Cassava: Neglected crop that could liberate millions from hunger

The plant is categorised as Kenya’s second staple food after maize

In Summary
  • Cassava flourished until the early 90s when the cassava mosaic virus struck.
  • The crop is drought-tolerant, is hardly affected by floods if there’s proper drainage and is climate-smart.
A farmer at his cassava garden in Amagoro Teso North subcounty on December 13, 2021.
STAPLE: A farmer at his cassava garden in Amagoro Teso North subcounty on December 13, 2021.
A cassava tuber in thi picture taken on December 13, 2021.
TUBER: A cassava tuber in thi picture taken on December 13, 2021.
A cassava garden in Amagoro in Teso North subcounty on December 13, 2021.
PLANTED: A cassava garden in Amagoro in Teso North subcounty on December 13, 2021.

Farmers in Busia are slowly starting to grow cassava again, more than two decades after the cassava mosaic virus destroyed the crop in farms.

Cassava is categorised as Kenya’s second staple crop after maize.

Farmers who spoke to the Star on Tuesday said the neglected tuber crop, if adopted again, has the potential to fight hunger in the country.

The crop is drought-tolerant, hardly affected by floods if there’s proper drainage, and is climate-smart.

It can also withstand harsh climatic conditions, particularly dry weather, and does not require extensive land preparation before planting.

Joselyne Abuchi, a farmer in Angu’rai, said before she abandoned cultivating the crop following the cassava mosaic invasion, her family never lacked food.

“We had food throughout the year, including the dry season,” she said.

“Whenever maize harvest failed, we relied on cassava. It is easy to maintain because it does not demand pesticide spraying and application of fertiliser like other crops such as maize.”

Abuchi was among farmers in Teso North who planted cassava in large scale until early 1990s before the mosaic virus struck.

She said she would harvest the tubers, dry and store them.

During the dry season when maize harvest failed, her family would never worry about the availability of food.

In one harvest, she would store more than 30 bags of dried cassava, which guaranteed her family and, sometimes, neighbours food security.

But with the destruction of cassava in farms when the cassava mosaic came, trouble for her family began.

Maize is now her main staple after cassava consistently failed to grow because of the mosaic virus.

“We need to go back to cassava production,” she said.

“The only thing we need is to have a crop that is disease-resistant and hunger will be a thing of the past.”

The few farmers in Teso North who still grow the crop in small-scale are currently harvesting.

Moses Imaidoi said his maize harvest was poor during the long rains season, but is not worried of his family’s starvation because he cultivated cassava.

The variety that some farmers currently grow is popularly known as Nigeria since it originated from the West African country.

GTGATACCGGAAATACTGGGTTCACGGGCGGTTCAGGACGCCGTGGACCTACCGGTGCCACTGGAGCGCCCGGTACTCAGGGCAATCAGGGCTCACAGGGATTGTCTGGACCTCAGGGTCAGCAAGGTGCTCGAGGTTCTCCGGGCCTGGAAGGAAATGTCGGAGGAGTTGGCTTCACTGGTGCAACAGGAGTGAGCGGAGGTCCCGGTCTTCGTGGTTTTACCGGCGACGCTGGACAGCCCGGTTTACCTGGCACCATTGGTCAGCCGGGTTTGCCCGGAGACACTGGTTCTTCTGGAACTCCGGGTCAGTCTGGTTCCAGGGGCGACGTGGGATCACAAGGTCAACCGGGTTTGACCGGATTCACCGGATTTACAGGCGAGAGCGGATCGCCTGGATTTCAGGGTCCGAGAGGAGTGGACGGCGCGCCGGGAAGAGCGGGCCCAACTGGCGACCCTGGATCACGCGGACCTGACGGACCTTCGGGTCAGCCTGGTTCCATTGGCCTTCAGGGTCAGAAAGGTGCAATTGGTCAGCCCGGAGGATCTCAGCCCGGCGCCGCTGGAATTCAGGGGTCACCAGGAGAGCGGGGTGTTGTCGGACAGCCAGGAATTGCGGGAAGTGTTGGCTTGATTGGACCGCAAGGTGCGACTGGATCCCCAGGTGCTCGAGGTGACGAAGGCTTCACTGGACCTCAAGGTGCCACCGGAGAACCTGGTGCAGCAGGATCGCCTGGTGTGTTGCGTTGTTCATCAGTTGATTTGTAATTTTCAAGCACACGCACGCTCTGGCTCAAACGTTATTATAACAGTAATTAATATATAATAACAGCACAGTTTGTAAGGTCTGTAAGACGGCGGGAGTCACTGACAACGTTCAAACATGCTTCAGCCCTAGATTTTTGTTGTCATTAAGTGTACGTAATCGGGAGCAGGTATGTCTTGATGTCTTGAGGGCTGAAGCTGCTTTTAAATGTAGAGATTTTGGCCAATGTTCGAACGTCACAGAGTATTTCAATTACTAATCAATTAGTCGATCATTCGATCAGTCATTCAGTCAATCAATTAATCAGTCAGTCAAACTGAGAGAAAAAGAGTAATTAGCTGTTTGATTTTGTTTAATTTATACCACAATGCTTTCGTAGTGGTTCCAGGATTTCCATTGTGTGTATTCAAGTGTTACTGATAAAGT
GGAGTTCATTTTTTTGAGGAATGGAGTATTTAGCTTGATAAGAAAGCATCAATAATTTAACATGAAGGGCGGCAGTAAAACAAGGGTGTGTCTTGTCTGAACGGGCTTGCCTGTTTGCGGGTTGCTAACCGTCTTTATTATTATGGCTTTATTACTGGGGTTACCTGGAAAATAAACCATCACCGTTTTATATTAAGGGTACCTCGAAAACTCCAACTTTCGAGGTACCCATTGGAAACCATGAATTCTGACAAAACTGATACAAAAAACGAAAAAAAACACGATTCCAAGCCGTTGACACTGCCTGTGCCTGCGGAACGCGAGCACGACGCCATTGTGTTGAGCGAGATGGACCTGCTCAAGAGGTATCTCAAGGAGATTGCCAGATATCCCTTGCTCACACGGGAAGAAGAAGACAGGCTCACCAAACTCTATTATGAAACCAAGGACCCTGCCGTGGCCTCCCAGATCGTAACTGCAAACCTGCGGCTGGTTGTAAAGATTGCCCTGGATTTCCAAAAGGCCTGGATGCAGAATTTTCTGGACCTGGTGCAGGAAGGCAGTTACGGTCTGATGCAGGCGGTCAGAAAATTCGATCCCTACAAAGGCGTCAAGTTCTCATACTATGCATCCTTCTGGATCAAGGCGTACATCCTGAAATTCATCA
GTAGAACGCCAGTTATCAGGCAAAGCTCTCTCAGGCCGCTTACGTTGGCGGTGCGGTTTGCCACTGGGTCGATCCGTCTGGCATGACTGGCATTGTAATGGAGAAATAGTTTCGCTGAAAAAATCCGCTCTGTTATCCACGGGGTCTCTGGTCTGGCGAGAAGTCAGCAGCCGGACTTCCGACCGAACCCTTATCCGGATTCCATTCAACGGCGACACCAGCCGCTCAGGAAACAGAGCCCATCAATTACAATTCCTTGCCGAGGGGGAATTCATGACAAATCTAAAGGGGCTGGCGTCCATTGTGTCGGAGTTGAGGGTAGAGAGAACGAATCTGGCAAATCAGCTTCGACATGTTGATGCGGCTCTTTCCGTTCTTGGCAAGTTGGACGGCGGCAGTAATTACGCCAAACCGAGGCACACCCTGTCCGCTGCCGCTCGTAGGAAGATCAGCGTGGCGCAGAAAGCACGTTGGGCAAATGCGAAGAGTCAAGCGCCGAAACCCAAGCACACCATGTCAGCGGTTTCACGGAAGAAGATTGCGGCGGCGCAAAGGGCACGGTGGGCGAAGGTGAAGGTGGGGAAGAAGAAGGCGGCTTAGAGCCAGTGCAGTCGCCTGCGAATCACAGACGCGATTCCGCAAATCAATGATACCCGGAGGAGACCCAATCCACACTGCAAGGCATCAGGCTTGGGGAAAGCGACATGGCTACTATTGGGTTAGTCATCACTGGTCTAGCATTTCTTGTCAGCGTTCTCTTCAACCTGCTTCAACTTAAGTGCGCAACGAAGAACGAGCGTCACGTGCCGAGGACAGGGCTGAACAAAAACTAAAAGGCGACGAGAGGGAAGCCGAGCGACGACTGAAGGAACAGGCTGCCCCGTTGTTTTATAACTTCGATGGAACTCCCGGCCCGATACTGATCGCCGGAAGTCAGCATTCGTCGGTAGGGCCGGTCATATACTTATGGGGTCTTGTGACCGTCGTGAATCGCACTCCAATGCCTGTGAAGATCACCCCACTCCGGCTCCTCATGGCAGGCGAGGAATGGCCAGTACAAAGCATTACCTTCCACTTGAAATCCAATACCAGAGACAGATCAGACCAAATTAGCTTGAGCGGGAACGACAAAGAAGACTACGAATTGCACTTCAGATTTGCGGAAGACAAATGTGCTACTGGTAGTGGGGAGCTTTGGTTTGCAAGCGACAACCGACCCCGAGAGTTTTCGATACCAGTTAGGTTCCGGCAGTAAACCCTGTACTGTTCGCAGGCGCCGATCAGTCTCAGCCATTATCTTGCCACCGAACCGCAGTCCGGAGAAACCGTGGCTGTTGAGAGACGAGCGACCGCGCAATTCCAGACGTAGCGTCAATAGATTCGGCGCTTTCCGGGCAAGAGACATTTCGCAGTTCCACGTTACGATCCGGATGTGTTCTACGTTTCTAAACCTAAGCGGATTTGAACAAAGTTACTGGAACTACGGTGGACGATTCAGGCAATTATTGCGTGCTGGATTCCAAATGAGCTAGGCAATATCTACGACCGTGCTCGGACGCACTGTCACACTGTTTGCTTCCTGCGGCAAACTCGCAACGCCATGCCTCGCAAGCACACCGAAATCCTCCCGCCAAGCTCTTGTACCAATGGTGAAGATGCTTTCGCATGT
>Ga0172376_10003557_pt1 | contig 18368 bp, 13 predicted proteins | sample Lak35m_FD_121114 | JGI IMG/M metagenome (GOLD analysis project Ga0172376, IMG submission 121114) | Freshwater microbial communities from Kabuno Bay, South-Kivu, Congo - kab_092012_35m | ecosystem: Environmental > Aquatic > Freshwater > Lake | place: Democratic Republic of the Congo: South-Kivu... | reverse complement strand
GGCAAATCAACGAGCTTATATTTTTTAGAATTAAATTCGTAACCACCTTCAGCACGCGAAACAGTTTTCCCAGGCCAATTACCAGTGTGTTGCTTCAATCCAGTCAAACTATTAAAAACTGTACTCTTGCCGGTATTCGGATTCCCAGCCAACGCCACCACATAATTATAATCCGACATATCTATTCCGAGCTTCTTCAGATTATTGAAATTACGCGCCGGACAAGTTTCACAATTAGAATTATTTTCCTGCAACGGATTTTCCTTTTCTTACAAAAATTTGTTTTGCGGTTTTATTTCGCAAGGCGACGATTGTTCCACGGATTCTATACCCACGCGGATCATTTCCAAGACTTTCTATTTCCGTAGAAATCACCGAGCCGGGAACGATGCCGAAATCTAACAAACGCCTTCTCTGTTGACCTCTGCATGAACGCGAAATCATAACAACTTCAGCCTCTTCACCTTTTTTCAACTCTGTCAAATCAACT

Before the early 90s, Abuchi said most farmers in Busia grew cassava.

She now wants the Ministry of Agriculture to conduct research and establish the best cassava variety for farmers in Busia and other regions to boost the cultivation of the crop.

Her pleas came after the department of agriculture in Busia advised cassava farmers to take advantage of a grant the county is providing to boost their production.

Agriculture chief officer Richard Achiambo said the grant would enable farmers to grow the crop without financial difficulties.

It means the grant will ensure they procure the right planting material and that they also get adequate money to facilitate early land preparation.

Achiambo said cassava is a crop that is easy to maintain since it does not require fertiliser as it easily grows in good and poor soils.

The crop flourishes in virtually all agro-ecological conditions as a relatively labour-free food crop.

Cassava when mixed with sorghum produces brown flour that may be used to prepare brown ugali.

It may also be used for porridge with ingredients such as soya or pumpkin.

The crop can be cultivated in all regions in Kenya since it can withstand all weather conditions.

In January, Kenya approved the cultivation of genetically-modified cassava a move expected to pave the way for the commercialisation of the crop.

The approval of genetically-modified cassava placed it as the first food crop to be planted as GMO after the adoption of the cultivation of cotton in 2019 following Cabinet approval.

The decision, according to the National Biodiversity Authority, came following a rigorous and thorough review.

It considered food, feed, and environmental safety assessment, as well as consideration of socio-economic issues.

Presently, at the Kenya Agricultural and Livestock Research Organisation farm in Alupe, lies a parcel of land set aside for multiplication of improved cassava-planting materials, under the Kenya Climate Smart Agriculture Project.

Farmers in regions with wide agro-ecological characteristics are being targeted.

High yielding Selina is one of the cassava varieties that is planted at the Alupe farm.

(Edited by Amol Awuor)

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